A notably successful career is that of John Clay of the
live stock commission firm of Clay, Robinson & Company of
Chicago, Denver and many other points, and chairman of the board of
directors of the Stock Growers National Bank of Cheyenne. For many
years he has been engaged in making live stock loans and is one of
the best known representatives of live stock interests in this state.
His plans have always been carefully defined and he has never been
afraid to take a forward step when the way was open. Mr. Clay was
born at Winfield, near Berwick-on-Tweed, Scotland, April 24, 1851, a
son of John and Patricia (Thomson) Clay. His people had for
generations been farmers on the borderland between England and
Scotland, mostly on the Scotch side.
Reared in his native country, John Clay attended the Whitsome parish school and supplemented his early education by study in the Wellfield Academy at Duns, in Smeaton's school at St. Andrews and in Edinburgh University. For ten years he followed farming in Scotland and in 1874 visited the United States and Canada, but did not remain on this side of the Atlantic at that time. In his travels he spent two or three days in Cheyenne, where he heard much concerning the cattle business. He took up his abode in Canada on the 7th of January, 1879, and was manager of the Canada West Farm Stock Association at Branford until 1882, when he removed to Chicago, Illinois. He again visited Wyoming in I88o, but did not begin doing business in this state until June, 1882, when he inspected the John T. Stewart 71 herd on the Sweetwater. He spent considerable time that summer in Wyoming and in the fall inspected the property of Clark & Plumb, north of the Black Hills, much of their ranch being in Wyoming. Mr. Clay was in Cheyenne in December, 1882, and became acquainted with a number of the prominent cattlemen, including A. R. Converse, a banker, A. H. Swan, and others who figured prominently in that day. Since 1882 Mr. Clay has been more or less closely connected with the business interests of Wyoming. He was appointed manager of the “71 herd” in the fall of 1882 and was made manager of the Western Ranches, Limited, a part of whose range was in Wyoming, with headquarters almost on the line. This was in the spring of 1883. He began loaning extensively on herds of cattle for Scotch capitalists about that year and has continued in the business to the present time. On the 1st of March, 1888, he was appointed manager of the Swan Land & Cattle Company, with headquarters at Chugwater, and there he remained for eight years and three months, when he severed his connection with the company. About seven years ago he became a director of the Swan Company and is now chairman of the executive committee. which looks after the work of the ranch on this side of the Atlantic, the official headquarters of the ranch being in Edinburgh, Scotland. In addition to loaning large amounts of money for Scotch clients for the firm of Clay, Robinson & Company and other interests, Mr. Clay began buying bank stocks in various banking interests in the west in 1892. In 1903 his firm purchased control of the Stock Growers National Bank and sihce that time the firm has added gradually to its interests not only in Wyoming but all over the west. Notable success has attended the efforts of Mr. Clay as the result of indefatigable energy and keen insight. His sagacity is manifest in his excellent investments, which have brought rich returns. He has closely studied the business situation relative to stock raising interests and to banking and has placed investments in those two interests with the result that substantial profits have accrued for those whom he has represented and for his own benefit as well. He is seldom if ever at fault in matters of business judgement and quickly eliminates the incidental or accidental circumstances of an enterprise from its essential features. Quiet, forceful and resourceful, he accomplishes what he undertakes and he never falters in the accomplishment of an honorable purpose, realizing that when one avenue of opportunity seems closed he can mark out other paths that will lead him to the desired goal.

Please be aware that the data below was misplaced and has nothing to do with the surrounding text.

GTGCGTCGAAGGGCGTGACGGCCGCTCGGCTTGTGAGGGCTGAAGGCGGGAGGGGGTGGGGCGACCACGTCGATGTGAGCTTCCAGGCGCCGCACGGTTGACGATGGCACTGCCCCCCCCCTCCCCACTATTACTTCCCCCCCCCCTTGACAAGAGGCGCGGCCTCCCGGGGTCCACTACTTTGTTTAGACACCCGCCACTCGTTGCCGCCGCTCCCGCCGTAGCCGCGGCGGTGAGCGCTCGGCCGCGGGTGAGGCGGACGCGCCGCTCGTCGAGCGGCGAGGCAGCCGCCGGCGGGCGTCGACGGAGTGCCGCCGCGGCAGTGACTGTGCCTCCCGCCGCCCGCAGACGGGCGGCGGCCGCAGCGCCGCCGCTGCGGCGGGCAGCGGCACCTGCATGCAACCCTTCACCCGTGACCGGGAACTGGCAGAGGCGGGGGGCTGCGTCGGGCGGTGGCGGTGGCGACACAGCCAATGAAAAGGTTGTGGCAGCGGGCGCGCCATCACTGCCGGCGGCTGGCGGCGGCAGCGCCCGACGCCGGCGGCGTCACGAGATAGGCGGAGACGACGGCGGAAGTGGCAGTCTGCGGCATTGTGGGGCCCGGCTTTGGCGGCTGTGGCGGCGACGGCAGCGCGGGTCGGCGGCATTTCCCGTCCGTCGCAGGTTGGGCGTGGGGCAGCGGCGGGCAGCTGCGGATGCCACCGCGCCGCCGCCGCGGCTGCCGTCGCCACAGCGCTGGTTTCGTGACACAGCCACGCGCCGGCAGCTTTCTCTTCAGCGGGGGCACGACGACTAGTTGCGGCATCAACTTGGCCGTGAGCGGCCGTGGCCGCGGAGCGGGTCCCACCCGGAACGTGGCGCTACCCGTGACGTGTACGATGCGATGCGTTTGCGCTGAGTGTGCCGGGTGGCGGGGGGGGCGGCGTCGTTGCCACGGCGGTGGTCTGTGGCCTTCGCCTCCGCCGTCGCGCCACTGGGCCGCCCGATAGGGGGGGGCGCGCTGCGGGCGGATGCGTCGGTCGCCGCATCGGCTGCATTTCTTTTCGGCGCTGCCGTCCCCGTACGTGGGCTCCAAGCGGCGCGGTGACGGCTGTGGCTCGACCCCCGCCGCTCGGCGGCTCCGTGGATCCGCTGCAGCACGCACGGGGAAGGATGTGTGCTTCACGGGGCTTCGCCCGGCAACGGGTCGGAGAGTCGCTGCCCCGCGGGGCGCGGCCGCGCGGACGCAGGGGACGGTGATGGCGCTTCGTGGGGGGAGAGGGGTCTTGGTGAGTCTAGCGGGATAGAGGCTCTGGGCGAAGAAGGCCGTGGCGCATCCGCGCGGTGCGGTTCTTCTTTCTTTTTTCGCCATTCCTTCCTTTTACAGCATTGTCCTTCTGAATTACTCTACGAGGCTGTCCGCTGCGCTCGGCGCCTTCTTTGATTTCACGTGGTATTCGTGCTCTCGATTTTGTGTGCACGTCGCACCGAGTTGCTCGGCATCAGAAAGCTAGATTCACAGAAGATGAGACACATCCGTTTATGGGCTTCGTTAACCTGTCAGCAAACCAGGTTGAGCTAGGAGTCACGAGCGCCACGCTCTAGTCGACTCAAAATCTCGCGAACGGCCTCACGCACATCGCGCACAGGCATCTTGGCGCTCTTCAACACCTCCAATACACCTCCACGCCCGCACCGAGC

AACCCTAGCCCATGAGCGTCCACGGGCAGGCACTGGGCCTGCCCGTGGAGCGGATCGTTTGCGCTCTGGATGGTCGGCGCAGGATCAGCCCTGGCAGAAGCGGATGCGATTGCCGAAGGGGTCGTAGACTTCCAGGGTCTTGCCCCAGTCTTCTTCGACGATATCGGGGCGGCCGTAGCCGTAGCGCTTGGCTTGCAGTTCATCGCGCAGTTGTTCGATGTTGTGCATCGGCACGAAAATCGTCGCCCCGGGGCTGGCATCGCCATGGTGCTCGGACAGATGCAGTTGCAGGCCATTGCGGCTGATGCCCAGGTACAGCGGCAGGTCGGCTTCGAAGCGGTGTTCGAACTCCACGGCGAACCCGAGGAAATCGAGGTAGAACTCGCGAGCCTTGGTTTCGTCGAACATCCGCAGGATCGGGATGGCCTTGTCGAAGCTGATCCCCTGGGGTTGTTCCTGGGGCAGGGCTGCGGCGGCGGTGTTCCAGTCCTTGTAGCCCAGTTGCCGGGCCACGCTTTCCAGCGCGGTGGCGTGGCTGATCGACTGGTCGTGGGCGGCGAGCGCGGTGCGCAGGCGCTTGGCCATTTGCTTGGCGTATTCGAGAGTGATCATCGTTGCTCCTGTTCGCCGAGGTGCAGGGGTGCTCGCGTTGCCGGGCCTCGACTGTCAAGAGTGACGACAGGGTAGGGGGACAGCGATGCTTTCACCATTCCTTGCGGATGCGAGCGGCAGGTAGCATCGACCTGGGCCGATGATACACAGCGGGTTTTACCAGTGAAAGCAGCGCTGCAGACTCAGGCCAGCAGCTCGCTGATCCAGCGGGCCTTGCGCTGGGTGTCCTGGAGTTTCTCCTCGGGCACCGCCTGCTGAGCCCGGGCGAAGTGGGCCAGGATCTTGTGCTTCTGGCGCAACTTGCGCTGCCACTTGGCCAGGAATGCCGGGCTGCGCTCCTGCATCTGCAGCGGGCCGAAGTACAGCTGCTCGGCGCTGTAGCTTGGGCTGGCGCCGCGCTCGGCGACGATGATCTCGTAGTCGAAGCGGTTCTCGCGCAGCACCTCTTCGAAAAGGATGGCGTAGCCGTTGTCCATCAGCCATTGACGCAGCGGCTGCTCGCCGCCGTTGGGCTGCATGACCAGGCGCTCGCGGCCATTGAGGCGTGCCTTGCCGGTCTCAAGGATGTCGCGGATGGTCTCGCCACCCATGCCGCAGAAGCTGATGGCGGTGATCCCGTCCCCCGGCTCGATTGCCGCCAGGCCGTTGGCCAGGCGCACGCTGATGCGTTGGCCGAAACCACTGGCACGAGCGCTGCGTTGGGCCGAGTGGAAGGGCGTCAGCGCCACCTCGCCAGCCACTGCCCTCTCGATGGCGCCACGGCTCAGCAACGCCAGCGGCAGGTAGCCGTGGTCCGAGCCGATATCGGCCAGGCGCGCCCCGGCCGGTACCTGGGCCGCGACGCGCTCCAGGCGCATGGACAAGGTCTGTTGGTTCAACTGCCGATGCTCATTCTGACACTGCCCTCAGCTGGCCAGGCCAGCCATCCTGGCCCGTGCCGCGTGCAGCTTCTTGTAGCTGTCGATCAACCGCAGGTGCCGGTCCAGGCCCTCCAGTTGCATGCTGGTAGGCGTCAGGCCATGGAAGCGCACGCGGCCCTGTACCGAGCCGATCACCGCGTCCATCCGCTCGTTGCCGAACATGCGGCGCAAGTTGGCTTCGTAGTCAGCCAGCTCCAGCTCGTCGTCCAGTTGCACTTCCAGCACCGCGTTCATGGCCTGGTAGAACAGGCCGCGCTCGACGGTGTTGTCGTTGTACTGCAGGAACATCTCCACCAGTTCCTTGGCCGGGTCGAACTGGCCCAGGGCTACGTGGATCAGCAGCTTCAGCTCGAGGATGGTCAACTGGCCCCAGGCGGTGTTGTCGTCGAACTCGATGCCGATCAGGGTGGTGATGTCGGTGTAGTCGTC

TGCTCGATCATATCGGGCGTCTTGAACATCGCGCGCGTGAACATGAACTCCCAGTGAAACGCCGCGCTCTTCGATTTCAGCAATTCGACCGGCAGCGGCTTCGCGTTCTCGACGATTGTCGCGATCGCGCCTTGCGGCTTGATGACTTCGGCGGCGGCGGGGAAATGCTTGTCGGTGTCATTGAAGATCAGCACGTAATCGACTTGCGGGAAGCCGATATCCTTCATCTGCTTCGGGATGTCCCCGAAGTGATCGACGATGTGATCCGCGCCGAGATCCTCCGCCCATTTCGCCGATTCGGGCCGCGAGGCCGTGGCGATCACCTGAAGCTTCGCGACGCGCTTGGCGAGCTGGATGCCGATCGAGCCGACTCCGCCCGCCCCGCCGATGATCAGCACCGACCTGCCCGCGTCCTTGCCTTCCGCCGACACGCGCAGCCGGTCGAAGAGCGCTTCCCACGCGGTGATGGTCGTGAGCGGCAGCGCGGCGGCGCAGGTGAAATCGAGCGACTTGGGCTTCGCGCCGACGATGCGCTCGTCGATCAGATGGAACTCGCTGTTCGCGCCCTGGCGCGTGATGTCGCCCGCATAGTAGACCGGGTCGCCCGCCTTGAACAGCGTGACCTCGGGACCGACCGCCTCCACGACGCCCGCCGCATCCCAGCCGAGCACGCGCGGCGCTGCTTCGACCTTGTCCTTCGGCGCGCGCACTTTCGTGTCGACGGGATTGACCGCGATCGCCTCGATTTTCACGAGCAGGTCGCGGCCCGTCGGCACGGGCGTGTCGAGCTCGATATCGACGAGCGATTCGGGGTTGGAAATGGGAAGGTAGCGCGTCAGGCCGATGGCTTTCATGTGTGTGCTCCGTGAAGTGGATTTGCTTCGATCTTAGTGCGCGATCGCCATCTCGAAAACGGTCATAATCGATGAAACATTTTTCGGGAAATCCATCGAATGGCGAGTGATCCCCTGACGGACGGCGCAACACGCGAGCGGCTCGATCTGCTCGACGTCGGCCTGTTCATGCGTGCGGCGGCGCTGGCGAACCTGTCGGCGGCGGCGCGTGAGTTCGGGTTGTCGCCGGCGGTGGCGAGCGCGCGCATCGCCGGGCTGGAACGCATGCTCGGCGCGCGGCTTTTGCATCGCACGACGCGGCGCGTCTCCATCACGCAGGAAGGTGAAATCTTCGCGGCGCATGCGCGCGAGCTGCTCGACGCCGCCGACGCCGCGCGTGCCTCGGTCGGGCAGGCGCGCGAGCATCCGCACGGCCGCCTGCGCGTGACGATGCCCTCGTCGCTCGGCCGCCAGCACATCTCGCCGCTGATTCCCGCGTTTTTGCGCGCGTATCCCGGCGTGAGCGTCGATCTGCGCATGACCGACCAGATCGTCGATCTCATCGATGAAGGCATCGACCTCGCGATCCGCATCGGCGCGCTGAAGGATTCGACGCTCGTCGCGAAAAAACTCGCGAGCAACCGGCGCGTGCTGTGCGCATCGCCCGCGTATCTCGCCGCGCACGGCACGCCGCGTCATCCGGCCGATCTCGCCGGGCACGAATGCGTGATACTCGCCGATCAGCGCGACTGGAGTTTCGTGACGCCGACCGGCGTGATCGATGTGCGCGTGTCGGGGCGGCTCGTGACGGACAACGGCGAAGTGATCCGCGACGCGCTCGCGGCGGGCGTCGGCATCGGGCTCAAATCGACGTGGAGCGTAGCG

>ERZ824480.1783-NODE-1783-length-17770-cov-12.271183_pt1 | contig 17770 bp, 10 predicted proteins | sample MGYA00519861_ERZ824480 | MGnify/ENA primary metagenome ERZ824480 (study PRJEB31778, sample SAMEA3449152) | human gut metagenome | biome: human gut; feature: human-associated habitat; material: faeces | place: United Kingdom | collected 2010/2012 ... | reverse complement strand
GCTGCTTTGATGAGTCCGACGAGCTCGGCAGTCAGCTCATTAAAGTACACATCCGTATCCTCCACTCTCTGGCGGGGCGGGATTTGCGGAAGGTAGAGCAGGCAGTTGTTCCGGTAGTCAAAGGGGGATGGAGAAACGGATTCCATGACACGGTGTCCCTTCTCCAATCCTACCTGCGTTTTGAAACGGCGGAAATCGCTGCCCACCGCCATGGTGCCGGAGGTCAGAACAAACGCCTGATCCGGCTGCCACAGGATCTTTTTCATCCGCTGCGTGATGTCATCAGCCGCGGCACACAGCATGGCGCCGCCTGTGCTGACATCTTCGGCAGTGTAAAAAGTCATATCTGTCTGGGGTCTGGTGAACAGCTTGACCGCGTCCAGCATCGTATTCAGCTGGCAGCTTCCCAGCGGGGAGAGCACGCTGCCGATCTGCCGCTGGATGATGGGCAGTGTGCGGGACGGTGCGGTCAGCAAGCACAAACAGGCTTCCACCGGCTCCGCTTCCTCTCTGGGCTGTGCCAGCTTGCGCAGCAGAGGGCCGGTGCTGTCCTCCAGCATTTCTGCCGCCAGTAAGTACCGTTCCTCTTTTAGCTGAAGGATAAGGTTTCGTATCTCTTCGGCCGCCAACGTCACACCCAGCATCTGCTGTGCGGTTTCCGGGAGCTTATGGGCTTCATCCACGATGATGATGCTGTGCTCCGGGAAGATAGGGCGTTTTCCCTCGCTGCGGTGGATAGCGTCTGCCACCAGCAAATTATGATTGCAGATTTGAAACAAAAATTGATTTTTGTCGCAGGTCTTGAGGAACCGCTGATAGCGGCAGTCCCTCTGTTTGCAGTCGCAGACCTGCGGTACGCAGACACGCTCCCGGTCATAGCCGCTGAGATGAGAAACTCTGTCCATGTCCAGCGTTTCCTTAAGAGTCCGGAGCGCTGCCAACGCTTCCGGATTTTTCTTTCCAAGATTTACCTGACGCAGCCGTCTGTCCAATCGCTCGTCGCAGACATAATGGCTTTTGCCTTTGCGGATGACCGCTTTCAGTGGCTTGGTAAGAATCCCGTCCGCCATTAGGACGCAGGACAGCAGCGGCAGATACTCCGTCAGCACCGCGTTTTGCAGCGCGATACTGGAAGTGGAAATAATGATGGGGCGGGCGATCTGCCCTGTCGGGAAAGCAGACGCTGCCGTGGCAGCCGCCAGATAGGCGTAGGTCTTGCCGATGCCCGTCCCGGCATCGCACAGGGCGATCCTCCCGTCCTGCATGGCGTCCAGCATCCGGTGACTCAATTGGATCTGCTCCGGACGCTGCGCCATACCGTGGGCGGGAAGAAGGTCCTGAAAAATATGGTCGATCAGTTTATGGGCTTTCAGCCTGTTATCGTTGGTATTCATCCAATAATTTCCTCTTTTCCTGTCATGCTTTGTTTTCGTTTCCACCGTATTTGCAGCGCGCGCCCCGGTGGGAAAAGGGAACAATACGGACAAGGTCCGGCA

On the 5th of January, 1881, in Highland Park, Illinois, Mr. Clay was united in marriage to Miss Euphemia Forrest, a daughter of John Forrest, of Dixon, Illinois, and they now have, one son, John Clay, Jr., born December 16, 1901.
Mr. Clay is a member of the Chicago Club and various other prominent social organizations. Up to the time of the outbreak of the present war he spent most of his winters in Scotland and for six years had a lease on Sunlaws, near Kelso, Scotland. His interests and activities have been most wisely directed. Recognizing the limitless opportunities of the new world, he crossed the Atlantic, and in the utilization of these opportunities has built up a fortune, while the methods pursued indicate the fact that success and an honored name may be won simultaneously.